Turkey Is Not the Answer to the War in Syria
With the threat of a Turkish incursion looming, the United States has an opportunity to correct its past mistakes in Syria.
The world’s eyes, fixed on Syria only a few years ago, now hardly linger there as the world's focus on Ukraine and China grows. But Syria, Russia’s training ground for Ukraine, is now threatened by a new outburst of violence, one with implications beyond its own borders. For America, this crisis is an opportunity to regain lost leverage in the Middle East.
American troops are still in Syria. So are Russian troops. And so are Turkish troops. All three zones of influence share a common border. American and Russian troops patrol different parts of the territory controlled by the Syrian Democratic Forces, the militia that defeated ISIS in Syria with the aid of American airpower, while Turkey controls parts of the northern border, its troops propping up Islamist proxies.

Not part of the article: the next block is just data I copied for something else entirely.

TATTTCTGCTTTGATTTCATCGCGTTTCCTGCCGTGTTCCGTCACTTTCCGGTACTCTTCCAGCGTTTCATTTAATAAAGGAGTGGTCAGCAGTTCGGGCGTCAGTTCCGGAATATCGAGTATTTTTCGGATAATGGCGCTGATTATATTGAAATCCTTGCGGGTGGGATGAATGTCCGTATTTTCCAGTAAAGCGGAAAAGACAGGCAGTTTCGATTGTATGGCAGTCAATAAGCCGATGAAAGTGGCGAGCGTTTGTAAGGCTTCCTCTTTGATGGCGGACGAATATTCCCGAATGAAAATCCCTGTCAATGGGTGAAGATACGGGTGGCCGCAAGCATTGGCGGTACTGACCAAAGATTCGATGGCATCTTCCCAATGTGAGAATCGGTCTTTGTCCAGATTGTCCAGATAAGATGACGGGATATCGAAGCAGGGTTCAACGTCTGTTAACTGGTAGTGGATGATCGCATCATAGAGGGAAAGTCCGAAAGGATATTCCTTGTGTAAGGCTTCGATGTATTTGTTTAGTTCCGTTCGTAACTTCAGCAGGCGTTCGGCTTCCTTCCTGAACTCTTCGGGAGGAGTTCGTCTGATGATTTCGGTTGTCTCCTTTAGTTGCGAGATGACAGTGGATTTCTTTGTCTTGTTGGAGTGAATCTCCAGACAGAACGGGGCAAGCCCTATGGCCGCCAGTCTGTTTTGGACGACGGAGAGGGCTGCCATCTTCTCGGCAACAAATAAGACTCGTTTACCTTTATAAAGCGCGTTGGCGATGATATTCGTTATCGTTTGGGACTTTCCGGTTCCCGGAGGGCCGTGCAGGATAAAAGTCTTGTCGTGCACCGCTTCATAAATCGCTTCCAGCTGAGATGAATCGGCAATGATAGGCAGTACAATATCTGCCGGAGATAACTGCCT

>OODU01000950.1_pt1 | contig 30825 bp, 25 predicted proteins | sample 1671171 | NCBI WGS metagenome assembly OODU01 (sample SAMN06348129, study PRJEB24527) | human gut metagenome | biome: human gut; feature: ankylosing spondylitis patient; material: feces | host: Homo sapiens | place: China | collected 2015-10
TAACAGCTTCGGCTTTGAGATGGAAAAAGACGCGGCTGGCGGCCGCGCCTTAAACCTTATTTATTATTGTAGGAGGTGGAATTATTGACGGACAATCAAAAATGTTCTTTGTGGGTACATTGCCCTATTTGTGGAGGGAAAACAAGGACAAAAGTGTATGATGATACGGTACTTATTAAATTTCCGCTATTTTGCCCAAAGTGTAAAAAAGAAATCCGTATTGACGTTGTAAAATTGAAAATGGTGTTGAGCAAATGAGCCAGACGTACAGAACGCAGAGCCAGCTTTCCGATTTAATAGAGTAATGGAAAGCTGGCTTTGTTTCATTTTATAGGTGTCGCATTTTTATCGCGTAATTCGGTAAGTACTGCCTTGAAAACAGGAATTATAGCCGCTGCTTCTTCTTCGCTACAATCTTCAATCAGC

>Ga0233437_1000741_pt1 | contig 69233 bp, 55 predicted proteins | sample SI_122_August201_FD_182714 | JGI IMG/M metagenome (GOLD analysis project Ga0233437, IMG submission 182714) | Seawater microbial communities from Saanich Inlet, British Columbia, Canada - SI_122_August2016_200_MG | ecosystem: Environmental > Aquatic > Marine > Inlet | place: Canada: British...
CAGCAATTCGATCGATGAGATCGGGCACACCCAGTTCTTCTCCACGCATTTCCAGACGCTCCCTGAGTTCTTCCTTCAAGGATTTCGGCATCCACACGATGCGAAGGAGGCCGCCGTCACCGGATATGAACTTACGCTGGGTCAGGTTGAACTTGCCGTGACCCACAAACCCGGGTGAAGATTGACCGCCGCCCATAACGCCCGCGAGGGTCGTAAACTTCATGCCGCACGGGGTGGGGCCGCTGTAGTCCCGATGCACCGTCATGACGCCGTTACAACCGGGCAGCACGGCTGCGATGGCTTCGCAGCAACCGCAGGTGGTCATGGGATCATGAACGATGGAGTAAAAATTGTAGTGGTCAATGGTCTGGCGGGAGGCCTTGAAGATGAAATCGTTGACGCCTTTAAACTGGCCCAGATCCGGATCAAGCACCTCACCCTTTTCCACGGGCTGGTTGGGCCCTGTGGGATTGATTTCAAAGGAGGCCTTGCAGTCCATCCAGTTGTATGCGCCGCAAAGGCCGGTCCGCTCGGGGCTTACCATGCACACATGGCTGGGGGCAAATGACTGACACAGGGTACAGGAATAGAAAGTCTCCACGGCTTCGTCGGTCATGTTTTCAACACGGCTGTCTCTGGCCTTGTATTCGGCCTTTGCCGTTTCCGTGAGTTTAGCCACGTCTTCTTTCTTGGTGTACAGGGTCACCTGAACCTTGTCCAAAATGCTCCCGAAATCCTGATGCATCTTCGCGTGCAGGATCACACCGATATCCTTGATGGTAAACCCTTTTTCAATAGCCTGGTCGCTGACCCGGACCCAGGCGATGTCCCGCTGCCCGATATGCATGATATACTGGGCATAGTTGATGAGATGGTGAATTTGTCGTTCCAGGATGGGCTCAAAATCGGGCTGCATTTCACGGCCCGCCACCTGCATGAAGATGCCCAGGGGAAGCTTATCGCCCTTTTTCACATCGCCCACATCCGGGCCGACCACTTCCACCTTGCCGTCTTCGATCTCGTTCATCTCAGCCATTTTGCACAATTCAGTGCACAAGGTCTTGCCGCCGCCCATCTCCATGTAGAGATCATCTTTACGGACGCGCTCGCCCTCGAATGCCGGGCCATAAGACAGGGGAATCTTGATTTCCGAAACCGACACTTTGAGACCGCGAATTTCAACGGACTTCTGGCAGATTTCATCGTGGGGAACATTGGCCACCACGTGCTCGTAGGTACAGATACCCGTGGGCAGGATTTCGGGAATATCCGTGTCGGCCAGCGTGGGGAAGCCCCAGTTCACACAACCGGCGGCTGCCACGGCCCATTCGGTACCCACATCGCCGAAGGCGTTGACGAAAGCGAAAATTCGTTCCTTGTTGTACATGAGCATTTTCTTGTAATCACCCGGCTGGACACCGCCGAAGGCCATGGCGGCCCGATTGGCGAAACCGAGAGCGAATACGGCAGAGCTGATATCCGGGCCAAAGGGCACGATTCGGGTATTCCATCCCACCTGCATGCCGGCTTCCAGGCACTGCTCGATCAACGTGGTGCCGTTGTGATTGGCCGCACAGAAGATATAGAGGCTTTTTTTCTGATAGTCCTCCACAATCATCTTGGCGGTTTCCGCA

We reached this precarious situation through American error. America has partnered with the Syrian Democratic Forces since 2014 to defeat ISIS. The SDF’s predecessor organization, a Syrian Kurdish militia called the YPG, caught Washington’s attention with a courageous stand at the border town of Kobane. Unlike the Iraqi army and the Iraqi Kurdish Peshmerga, at that time generally on the run, the YPG and its Arab allies stood and fought. American airstrikes turned what would have been a last stand into a great victory over ISIS, one that eliminated much of its heavy armor along with thousands of its fighters. Though the SDF proved a brilliant partner over the following years, even building a functioning multi-ethnic and semi-democratic statelet as ISIS was destroyed, it nevertheless came with one caveat: Turkish enmity.